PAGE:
Rice grassy stunt
Rice grassy stunt virus reduces yields by inhibiting panicle production.
Why and where it occurs
Rice grassy stunt virus affects rice crops in areas where continuous and year-round rice growing is practiced.
The virus is transmitted between plants by insect vectors. Nymph and adult stage plant hoppers are common vectors for rice grassy stunt virus. The plant hoppers need to feed on an infected plant for at least 30 minutes to pick-up the virus.
Plants can be infected at all growth stages. They are most vulnerable to infection at the tillering stage. Rice grassy stunt virus symptoms develop 10−12 days after infection. Infected stubble and volunteer rice are sources of rice grassy stunt virus. It cannot be transmitted via brown planthopper eggs.
How to identify
To identify hills of Rice grassy stunt virus-infected plants check for the following symptoms:
- severely stunted plants
- excessive tillering
- very upright plant growth
- grassy and rosette appearance of plants
- yellowish green leaves that are shorter and narrower than normal
- leaves that remain yellow even after application of sufficient nitrogen fertilizers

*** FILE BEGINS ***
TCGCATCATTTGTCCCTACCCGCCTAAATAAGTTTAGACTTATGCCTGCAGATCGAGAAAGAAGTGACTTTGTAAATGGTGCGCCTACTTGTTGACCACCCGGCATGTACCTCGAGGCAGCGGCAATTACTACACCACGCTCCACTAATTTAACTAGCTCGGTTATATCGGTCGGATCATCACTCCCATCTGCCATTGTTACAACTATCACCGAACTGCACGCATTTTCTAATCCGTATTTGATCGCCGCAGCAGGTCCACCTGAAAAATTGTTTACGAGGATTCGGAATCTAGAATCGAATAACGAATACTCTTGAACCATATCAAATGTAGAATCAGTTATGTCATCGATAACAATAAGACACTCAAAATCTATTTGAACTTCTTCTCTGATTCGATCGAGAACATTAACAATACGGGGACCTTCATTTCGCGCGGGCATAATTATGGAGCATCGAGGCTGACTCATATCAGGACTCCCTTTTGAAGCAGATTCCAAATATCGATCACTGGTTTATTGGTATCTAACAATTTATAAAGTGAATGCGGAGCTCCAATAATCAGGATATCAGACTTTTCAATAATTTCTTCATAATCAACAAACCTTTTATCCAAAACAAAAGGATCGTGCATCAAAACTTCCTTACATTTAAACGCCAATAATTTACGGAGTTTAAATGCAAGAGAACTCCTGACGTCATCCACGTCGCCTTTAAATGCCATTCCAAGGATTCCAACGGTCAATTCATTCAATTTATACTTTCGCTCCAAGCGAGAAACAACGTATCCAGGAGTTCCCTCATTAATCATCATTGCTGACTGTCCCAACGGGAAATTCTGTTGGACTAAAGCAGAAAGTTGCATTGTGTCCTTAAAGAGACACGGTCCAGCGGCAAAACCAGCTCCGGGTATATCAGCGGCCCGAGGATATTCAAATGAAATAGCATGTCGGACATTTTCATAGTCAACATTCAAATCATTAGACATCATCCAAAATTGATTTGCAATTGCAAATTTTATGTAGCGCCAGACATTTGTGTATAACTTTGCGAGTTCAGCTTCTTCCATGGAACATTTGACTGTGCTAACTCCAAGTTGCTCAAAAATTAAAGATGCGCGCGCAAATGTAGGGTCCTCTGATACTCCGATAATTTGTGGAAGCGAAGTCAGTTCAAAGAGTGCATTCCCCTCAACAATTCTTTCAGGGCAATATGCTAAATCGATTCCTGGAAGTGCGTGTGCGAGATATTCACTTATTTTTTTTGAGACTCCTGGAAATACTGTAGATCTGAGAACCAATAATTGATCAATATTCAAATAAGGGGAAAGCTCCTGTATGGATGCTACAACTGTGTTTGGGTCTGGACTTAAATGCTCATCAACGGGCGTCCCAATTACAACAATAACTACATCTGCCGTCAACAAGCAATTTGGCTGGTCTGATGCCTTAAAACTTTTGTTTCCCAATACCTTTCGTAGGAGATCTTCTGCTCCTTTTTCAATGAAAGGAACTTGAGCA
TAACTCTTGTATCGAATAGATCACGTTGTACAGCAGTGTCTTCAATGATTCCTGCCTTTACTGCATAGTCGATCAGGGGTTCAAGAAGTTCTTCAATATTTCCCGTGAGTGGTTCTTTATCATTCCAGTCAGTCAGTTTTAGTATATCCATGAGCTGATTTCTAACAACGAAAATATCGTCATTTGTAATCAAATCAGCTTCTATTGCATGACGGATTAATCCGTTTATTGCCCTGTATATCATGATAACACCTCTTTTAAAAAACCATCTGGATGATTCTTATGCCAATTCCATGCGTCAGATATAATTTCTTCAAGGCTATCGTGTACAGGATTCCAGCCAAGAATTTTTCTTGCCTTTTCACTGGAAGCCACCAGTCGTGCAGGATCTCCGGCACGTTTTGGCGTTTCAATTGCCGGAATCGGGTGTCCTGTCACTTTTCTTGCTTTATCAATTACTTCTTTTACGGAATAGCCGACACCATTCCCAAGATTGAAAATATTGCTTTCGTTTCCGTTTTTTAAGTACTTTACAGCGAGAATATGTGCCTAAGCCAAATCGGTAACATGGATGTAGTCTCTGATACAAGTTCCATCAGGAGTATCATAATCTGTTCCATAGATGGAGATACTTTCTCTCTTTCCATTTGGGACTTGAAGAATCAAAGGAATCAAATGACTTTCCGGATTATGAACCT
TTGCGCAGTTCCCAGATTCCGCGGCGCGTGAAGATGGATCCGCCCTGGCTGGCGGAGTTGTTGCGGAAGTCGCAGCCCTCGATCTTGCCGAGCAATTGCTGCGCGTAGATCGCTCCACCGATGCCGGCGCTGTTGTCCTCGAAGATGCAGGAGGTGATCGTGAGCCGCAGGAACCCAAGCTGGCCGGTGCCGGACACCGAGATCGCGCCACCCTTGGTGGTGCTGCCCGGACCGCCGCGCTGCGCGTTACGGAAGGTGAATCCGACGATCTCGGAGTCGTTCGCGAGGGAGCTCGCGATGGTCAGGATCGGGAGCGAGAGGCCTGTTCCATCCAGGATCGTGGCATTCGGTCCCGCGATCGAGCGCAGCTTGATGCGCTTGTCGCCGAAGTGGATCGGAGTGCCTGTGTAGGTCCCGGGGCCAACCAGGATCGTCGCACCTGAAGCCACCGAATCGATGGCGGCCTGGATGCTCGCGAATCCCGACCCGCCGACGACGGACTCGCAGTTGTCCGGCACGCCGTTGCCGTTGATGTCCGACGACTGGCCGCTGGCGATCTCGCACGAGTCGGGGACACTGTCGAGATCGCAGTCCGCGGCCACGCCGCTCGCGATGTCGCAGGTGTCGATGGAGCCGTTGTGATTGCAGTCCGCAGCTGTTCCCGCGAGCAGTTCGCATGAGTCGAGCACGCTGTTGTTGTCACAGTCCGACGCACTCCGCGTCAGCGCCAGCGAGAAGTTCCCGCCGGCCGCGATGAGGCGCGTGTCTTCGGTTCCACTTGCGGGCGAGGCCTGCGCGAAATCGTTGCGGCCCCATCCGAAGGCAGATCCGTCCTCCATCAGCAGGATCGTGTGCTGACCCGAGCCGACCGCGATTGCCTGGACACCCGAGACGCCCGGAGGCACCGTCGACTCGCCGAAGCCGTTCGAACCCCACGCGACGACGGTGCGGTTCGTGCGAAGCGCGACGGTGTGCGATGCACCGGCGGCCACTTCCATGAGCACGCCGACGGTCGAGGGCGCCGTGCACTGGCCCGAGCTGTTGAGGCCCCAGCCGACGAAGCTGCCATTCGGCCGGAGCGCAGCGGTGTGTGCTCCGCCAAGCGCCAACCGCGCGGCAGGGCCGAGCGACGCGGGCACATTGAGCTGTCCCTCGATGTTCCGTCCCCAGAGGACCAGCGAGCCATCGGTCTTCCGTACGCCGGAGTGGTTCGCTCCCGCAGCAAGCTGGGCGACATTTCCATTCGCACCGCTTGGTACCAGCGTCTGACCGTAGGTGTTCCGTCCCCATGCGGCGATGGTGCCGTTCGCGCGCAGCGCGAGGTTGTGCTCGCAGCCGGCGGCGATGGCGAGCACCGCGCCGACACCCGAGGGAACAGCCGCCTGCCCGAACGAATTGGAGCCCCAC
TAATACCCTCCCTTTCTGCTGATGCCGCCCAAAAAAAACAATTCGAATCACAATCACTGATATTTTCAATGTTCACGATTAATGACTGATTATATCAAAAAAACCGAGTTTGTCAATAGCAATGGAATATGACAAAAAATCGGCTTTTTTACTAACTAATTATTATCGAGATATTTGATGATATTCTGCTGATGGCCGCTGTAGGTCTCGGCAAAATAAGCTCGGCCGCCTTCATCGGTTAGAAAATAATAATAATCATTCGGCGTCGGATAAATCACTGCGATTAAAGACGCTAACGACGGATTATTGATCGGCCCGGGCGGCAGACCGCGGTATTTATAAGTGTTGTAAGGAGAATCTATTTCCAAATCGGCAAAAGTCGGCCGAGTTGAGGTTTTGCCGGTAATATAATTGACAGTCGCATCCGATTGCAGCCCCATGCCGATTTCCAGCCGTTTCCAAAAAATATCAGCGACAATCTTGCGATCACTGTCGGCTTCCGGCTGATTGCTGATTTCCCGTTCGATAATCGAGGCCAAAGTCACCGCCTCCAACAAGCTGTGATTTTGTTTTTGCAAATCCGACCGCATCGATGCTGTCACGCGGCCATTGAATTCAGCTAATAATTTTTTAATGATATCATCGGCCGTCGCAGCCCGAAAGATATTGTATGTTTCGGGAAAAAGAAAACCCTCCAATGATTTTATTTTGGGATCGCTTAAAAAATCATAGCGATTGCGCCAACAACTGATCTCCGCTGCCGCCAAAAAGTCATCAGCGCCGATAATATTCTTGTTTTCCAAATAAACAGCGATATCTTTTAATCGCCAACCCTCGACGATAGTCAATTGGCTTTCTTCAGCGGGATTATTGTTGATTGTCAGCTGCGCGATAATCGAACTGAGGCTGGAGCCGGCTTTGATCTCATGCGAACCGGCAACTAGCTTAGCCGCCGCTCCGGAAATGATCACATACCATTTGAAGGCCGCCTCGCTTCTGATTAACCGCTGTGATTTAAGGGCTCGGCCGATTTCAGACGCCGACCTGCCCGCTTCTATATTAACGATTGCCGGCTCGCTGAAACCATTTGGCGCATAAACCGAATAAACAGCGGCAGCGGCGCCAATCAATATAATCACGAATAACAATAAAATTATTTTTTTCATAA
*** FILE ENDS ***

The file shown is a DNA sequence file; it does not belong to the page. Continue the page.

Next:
- numerous small rusty spots or patches on leaves, which merge into blotches
- leaves have a mottled appearance
- plants that fail to produce panicles
The stunting and excessive tillering symptoms of rice grassy stunt can be confused for symptoms of rice yellow dwarf and rice dwarf disease. To confirm Rice grassy stunt virus, check for grassy or rosette appearance of plants and prominent rusty spots on the leaves.
Why is it important
Generally rice grassy stunt virus occurrence is not widespread. The disease can become a serious problem of limited rice growing areas when there are brown planthopper outbreaks.
How to manage
To control rice grassy stunt virus the brown planthopper vectors need to be managed. This can be done either through the use of insecticides, brown plant hopper-resistant varieties, or synchronized crop establishment. Infected stubble needs to be plowed under after harvest to reduce the virus source.